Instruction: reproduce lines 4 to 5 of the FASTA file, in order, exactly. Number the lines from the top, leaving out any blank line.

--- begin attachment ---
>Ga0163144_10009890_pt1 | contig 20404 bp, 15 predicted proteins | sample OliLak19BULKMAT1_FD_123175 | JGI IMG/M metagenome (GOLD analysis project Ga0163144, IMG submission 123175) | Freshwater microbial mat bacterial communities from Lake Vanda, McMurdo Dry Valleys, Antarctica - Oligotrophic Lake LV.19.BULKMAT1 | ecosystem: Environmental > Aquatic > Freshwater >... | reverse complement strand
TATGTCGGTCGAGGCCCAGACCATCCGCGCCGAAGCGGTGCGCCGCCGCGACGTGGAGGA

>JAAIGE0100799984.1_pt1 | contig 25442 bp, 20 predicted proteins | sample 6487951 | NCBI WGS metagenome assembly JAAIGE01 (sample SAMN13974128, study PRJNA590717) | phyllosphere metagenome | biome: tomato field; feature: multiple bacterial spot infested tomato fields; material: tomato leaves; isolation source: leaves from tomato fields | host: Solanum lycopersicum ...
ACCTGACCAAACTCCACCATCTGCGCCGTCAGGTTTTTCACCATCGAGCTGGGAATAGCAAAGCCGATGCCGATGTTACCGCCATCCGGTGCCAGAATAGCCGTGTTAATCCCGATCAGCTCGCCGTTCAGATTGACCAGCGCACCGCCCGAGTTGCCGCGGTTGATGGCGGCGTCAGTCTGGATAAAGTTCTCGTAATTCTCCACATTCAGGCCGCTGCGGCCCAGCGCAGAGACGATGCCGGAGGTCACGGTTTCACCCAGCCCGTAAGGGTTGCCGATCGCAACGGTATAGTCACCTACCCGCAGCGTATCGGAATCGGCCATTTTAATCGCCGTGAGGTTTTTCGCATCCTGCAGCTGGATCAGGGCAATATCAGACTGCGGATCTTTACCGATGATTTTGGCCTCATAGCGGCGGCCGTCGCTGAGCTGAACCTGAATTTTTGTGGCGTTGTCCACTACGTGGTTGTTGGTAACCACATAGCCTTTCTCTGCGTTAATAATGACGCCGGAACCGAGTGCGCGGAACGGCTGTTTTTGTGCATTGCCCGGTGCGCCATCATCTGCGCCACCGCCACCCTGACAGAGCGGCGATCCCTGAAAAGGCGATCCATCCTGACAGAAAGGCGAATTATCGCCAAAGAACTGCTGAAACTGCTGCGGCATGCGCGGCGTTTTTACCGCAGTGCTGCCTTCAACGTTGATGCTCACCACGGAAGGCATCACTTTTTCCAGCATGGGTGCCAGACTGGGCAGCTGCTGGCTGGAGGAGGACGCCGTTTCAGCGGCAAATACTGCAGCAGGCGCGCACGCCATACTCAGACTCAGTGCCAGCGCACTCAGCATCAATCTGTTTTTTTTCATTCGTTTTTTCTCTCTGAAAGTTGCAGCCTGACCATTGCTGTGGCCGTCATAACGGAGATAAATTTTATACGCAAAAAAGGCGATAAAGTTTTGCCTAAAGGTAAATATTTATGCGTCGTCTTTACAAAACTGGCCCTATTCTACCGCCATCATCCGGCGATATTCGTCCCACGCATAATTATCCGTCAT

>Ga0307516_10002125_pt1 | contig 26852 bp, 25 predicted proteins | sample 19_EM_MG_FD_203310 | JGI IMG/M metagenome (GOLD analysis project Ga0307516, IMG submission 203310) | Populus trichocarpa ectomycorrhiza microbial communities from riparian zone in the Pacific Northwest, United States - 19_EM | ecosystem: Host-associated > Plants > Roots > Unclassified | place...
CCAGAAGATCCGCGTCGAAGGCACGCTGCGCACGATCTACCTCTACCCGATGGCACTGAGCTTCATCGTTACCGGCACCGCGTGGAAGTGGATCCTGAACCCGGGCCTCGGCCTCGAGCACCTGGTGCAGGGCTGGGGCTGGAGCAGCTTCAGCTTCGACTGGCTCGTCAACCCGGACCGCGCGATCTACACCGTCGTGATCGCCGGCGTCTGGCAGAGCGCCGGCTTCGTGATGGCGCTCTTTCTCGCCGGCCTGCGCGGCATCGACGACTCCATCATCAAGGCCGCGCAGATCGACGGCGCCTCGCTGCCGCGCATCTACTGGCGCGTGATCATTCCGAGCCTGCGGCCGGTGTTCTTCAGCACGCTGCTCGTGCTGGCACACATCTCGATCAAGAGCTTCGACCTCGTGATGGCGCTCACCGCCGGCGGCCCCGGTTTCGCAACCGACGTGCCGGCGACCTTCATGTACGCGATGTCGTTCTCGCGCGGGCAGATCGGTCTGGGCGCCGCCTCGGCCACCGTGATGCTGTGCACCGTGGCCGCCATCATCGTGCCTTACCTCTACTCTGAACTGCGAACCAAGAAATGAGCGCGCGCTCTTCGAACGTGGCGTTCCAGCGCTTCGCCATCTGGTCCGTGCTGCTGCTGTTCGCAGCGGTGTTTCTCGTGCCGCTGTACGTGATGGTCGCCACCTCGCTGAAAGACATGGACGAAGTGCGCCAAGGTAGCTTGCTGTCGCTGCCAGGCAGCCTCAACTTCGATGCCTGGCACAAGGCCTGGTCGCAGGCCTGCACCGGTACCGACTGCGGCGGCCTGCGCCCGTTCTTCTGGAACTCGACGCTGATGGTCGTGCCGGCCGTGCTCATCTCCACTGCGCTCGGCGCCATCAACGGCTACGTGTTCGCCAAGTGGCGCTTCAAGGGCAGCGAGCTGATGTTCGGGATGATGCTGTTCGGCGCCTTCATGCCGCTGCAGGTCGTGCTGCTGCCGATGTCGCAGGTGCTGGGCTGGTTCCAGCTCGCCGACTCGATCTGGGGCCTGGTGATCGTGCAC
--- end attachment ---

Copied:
ACCTGACCAAACTCCACCATCTGCGCCGTCAGGTTTTTCACCATCGAGCTGGGAATAGCAAAGCCGATGCCGATGTTACCGCCATCCGGTGCCAGAATAGCCGTGTTAATCCCGATCAGCTCGCCGTTCAGATTGACCAGCGCACCGCCCGAGTTGCCGCGGTTGATGGCGGCGTCAGTCTGGATAAAGTTCTCGTAATTCTCCACATTCAGGCCGCTGCGGCCCAGCGCAGAGACGATGCCGGAGGTCACGGTTTCACCCAGCCCGTAAGGGTTGCCGATCGCAACGGTATAGTCACCTACCCGCAGCGTATCGGAATCGGCCATTTTAATCGCCGTGAGGTTTTTCGCATCCTGCAGCTGGATCAGGGCAATATCAGACTGCGGATCTTTACCGATGATTTTGGCCTCATAGCGGCGGCCGTCGCTGAGCTGAACCTGAATTTTTGTGGCGTTGTCCACTACGTGGTTGTTGGTAACCACATAGCCTTTCTCTGCGTTAATAATGACGCCGGAACCGAGTGCGCGGAACGGCTGTTTTTGTGCATTGCCCGGTGCGCCATCATCTGCGCCACCGCCACCCTGACAGAGCGGCGATCCCTGAAAAGGCGATCCATCCTGACAGAAAGGCGAATTATCGCCAAAGAACTGCTGAAACTGCTGCGGCATGCGCGGCGTTTTTACCGCAGTGCTGCCTTCAACGTTGATGCTCACCACGGAAGGCATCACTTTTTCCAGCATGGGTGCCAGACTGGGCAGCTGCTGGCTGGAGGAGGACGCCGTTTCAGCGGCAAATACTGCAGCAGGCGCGCACGCCATACTCAGACTCAGTGCCAGCGCACTCAGCATCAATCTGTTTTTTTTCATTCGTTTTTTCTCTCTGAAAGTTGCAGCCTGACCATTGCTGTGGCCGTCATAACGGAGATAAATTTTATACGCAAAAAAGGCGATAAAGTTTTGCCTAAAGGTAAATATTTATGCGTCGTCTTTACAAAACTGGCCCTATTCTACCGCCATCATCCGGCGATATTCGTCCCACGCATAATTATCCGTCAT

>Ga0307516_10002125_pt1 | contig 26852 bp, 25 predicted proteins | sample 19_EM_MG_FD_203310 | JGI IMG/M metagenome (GOLD analysis project Ga0307516, IMG submission 203310) | Populus trichocarpa ectomycorrhiza microbial communities from riparian zone in the Pacific Northwest, United States - 19_EM | ecosystem: Host-associated > Plants > Roots > Unclassified | place...